Q. You recently told someone how to dispose of old pepper spray. Here’s something that’s been on my mind: I have a small fire extinguisher in my kitchen that is probably 20 years old. Should I be replacing it? What can I do with the old one?
— S.D., of Belleville
A. Did you ever dream of being a firefighter as a kid? Well, now’s your chance, because at 20 years old, your extinguisher may be at best a good paperweight.
“It’s probably a dead soldier,” Anna Rowden, the business office manager at Fire Appliance in Mascoutah, told me, laughing. “It doesn’t even make a good boat anchor.”
To get rid of it, you can have a little fun (but be careful, please). Just head out to your backyard and pretend you’re battling a five-alarmer.
“If it’s a metal fire extinguisher, she can go outside and practice her fire extinguishing skills,” Rowden said. “After emptying it, she can recycle the metal or throw it away.”
Otherwise, you can buy a new one at Fire Appliance (121 W. Main St., 566-7373), and they’ll be happy to empty your old one and recycle the metal.
Here’s the deal: If you bought that extinguisher for a business, a licensed inspector would have to examine it once a year to make sure it is in working order for the safety of your employees and customers. At the six-year mark, it would have to undergo additional testing, during which it would be taken apart, the gases and other ingredients topped off and resealed. Then, at 12 years, the extinguisher would have to be completely disassembled, all of the contents removed and the canister examined for structural integrity.
“You have to make sure that everything’s all right — that it’s gonna work and that that cylinder still can handle all that pressure,” Rowden said.
Of course, home extinguishers don’t fall under those fire codes, so the homeowner should remember to keep checking them periodically himself.
“What I tell people to do is this: When you change the batteries in your smoke detector, look at the gauge on your fire extinguisher and make sure it’s in the green,” she said. “If it’s in the green, usually you’re good to go.”
Usually, but not always, she says. Fire Appliance, for example, sells made-in-the-USA extinguishers with all-metal parts. However, she knows some stores sell imported models with plastic parts that can become brittle, allowing the gas propellant to escape. It’s a scenario that could have disastrous consequences.
“The extinguisher would be full because all that powder’s in there, but in a fire, you couldn’t get it out because the gas is gone.”
In any case, you’re probably long overdue to buy a new one. (If it’s less than 10 pounds — the weight of the material inside — one of those 12-year refurbishments is not economically viable.) Generally, you’ll probably want a multipurpose Class ABC extinguisher, as certified by the National Fire Protection Association — “A” for ordinary solid combustibles, “B” for flammable liquids and gases and “C” for energized electrical equipment. You could go with a 2 1/2 -pounder ($40, including hanger and tag), but that’s a bare minimum.
“If you like your stuff, we recommend a 5-pounder ($59),” she said. “That’s the kind that police officers run around with in their squad cars and ambulances have in their units. They have a good amount of firepower. If someone has a basement or an upstairs-downstairs situation, what we say is you want enough stuff in that fire extinguisher to blast a path safely to get out of that residence.”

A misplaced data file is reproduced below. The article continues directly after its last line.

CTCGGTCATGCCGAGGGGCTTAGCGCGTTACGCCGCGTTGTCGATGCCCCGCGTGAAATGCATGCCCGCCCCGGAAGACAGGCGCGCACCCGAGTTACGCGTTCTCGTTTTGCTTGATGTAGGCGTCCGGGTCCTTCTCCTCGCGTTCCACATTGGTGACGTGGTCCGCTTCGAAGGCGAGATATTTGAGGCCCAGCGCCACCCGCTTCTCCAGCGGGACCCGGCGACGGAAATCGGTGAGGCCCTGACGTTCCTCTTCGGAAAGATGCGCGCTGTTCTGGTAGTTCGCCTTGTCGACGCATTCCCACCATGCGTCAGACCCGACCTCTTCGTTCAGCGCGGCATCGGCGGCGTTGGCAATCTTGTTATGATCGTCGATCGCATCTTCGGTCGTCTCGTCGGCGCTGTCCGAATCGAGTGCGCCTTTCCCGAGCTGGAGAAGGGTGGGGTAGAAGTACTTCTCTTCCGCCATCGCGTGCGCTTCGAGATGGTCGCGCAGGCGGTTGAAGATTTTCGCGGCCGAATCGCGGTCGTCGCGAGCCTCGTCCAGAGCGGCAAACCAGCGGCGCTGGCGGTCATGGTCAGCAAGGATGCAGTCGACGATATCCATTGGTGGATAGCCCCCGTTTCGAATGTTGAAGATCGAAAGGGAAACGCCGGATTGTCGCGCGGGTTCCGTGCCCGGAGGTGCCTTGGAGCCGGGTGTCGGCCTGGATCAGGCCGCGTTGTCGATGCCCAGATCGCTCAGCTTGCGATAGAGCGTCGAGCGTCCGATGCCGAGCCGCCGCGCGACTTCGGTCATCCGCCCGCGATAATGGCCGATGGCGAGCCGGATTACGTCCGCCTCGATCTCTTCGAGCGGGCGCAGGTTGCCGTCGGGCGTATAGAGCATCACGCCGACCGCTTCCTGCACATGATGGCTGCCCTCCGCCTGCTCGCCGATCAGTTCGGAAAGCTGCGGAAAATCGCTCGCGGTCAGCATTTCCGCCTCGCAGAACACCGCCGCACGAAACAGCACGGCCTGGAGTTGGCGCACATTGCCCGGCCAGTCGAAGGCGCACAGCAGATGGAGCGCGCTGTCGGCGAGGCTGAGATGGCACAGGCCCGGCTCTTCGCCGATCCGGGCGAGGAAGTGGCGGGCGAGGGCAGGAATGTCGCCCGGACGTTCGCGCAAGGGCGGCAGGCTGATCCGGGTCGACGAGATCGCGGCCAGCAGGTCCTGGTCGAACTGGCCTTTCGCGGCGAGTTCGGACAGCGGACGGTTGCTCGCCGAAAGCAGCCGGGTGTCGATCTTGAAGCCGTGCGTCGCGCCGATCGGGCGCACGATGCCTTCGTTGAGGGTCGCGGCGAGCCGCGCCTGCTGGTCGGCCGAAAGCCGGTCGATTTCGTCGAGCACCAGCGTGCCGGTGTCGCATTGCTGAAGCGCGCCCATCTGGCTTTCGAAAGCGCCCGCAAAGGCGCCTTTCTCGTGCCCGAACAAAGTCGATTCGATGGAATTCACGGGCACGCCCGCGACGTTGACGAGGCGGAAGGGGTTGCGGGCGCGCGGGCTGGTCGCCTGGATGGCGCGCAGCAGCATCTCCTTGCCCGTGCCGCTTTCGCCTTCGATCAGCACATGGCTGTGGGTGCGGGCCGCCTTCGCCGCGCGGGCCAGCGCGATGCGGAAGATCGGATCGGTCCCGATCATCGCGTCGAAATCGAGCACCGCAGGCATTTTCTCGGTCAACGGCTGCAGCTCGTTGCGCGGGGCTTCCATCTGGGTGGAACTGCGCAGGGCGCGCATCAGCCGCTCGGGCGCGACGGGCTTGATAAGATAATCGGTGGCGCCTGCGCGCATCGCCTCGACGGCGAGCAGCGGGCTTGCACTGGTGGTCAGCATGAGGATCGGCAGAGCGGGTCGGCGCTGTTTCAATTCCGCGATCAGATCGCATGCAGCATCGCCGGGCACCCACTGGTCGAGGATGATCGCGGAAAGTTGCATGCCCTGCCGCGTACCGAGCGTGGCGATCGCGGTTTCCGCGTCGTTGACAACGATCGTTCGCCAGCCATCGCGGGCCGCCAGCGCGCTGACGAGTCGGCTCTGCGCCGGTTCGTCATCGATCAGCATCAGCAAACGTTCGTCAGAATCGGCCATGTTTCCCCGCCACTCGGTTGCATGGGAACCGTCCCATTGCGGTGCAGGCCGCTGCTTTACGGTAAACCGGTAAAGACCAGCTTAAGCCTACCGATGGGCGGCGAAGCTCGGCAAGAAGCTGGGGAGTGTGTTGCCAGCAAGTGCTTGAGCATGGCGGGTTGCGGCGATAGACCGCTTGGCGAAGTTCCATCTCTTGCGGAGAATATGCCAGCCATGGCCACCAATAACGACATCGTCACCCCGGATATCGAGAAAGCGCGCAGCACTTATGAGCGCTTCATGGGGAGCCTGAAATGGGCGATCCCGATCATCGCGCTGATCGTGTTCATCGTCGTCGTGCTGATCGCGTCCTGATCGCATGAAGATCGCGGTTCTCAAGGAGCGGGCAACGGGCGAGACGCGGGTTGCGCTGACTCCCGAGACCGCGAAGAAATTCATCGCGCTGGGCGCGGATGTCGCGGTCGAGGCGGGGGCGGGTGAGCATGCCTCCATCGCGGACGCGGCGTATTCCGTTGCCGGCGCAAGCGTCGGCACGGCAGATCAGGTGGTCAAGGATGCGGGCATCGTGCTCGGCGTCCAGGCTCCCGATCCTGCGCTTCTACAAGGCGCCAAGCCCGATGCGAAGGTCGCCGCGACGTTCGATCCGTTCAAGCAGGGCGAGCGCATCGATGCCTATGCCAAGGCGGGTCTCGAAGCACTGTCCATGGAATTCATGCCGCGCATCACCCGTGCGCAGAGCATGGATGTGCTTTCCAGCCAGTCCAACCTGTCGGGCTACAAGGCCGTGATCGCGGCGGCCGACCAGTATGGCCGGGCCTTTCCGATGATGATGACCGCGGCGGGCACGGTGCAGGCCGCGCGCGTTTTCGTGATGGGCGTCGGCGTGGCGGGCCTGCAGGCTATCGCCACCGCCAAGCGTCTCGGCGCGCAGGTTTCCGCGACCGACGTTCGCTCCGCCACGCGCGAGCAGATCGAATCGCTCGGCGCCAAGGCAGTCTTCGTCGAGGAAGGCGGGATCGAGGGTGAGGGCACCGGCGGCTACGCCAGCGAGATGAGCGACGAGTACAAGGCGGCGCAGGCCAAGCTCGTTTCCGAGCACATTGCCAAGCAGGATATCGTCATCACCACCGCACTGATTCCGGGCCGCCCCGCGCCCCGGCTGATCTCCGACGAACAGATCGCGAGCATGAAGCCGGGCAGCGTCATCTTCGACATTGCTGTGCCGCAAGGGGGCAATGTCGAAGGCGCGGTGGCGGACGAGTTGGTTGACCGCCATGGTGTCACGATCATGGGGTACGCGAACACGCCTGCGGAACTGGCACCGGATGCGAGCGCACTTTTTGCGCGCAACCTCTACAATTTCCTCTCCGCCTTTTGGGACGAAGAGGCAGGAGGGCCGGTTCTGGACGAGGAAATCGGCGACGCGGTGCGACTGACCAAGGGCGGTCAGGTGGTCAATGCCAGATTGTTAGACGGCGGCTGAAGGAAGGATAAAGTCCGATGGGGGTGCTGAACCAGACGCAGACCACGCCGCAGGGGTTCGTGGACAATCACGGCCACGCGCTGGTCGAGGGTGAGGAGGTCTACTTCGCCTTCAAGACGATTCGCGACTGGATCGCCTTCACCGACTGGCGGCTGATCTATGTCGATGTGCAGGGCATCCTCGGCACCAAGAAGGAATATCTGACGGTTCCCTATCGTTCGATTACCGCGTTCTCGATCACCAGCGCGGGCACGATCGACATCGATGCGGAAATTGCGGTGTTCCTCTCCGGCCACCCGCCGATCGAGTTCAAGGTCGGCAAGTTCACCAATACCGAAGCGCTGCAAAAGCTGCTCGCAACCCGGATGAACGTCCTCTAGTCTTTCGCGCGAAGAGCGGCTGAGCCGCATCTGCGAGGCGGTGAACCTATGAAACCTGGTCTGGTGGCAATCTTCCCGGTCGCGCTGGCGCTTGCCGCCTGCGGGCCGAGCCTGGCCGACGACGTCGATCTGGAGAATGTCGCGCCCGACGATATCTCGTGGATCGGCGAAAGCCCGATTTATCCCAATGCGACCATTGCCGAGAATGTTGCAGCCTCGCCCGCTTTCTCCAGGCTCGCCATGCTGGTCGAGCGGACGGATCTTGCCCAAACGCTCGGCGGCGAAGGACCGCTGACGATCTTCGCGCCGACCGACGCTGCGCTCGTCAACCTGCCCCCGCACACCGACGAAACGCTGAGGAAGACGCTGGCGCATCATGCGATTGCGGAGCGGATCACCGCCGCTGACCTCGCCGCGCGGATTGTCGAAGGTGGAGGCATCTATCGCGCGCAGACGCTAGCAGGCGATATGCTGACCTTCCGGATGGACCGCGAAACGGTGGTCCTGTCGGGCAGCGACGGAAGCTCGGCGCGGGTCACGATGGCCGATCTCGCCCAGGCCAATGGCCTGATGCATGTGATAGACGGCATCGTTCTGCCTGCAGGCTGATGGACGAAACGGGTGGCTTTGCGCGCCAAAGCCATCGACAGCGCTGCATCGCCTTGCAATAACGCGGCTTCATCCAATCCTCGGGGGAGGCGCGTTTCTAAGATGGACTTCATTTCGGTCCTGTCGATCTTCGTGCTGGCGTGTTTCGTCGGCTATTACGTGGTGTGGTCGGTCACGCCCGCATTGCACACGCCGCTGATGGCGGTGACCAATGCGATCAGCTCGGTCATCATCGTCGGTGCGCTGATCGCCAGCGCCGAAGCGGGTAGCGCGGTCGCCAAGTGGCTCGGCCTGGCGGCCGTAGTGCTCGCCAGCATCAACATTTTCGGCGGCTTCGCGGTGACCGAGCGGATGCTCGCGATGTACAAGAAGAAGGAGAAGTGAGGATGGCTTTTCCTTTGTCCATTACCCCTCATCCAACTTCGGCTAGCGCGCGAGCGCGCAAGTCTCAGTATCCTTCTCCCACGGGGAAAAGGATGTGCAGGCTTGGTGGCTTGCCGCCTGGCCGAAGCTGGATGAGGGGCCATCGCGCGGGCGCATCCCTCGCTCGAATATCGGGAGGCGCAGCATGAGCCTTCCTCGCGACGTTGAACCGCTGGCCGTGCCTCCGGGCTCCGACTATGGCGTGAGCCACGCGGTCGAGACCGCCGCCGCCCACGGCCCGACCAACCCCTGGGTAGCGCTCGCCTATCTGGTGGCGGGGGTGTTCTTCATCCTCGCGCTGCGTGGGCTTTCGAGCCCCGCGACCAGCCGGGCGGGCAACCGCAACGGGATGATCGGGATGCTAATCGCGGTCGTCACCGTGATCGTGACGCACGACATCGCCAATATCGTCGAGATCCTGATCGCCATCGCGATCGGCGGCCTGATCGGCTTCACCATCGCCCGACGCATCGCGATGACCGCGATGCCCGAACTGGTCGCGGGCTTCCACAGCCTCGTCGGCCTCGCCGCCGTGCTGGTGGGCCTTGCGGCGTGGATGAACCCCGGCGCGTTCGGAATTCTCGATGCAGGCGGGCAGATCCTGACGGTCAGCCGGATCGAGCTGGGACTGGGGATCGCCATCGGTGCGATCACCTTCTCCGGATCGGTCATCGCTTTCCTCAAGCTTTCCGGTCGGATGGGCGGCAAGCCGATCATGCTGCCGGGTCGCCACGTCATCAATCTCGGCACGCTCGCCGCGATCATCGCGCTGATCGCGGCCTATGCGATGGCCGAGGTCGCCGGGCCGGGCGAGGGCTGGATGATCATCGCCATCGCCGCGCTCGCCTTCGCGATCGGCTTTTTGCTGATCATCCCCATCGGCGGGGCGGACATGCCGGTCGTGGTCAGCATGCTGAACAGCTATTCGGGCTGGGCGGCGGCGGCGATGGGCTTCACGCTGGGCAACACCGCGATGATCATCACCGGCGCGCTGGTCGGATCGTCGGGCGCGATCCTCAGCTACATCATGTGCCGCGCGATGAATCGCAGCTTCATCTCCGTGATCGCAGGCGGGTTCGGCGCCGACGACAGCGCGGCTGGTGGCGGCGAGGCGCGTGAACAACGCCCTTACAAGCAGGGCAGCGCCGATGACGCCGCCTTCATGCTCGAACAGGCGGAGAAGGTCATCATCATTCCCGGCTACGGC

That’s why Rowden has stocked her own ranch home with a 5-pounder and a 10-pounder ($89).
“If I wanted to jump out the window, I’d probably break my leg, so at the other end of the house, I’ve got that 10-pounder,” she said. “It’s in a rural area, so that goes into the mix, too. You really want to make sure you can get you and your kids out of the building safely.”
And even if you think you’re never going to encounter a blaze you can’t handle without an extinguisher, remember there’s more than one type of “fire” you can put out with it.
“They also can be good for home defense,” said Rowden, whose business’s website can be found at www.fireapplianceinc.com. “If you have somebody who breaks in and you shoot off one of these in their face, they’re going to choke and puke. It’s not going to kill them, but they’re not going to be very comfortable.”
Who is often credited for inventing the first modern-style fire extinguisher?
Answer to Wednesday’s trivia: When Commodore Matthew Perry was fighting to open the trade doors to Japan in 1853, he had a member of a most distinguished military family to command his flagship, the Mississippi: Sidney Smith Lee.
The brother of Confederate Commander Robert E. Lee, Sidney Lee led a distinguished naval career himself, first for the United States and then for the breakaway Confederacy. He served as one of the early commandants of the U.S. Naval Academy, which was established in 1845, and also as commandant of the Philadelphia Navy Yard.
But on April 17, 1861, he resigned from the U.S. Navy, and was immediately accepted as a Confederate naval commander. Three years later, he became chief of the Confederate Navy’s Bureau of Orders and Detail. At the same time, his son Fitzhugh was a Confederate major general. After the Civil War ended, Sidney Lee died in 1869 while Fitz went on to lead a volunteer regiment in the Spanish-American War.
Send your questions to Roger Schlueter, Belleville News-Democrat, 120 S. Illinois St., P.O. Box 427, Belleville, IL 62222-0427, email@example.com or call 618-239-2465.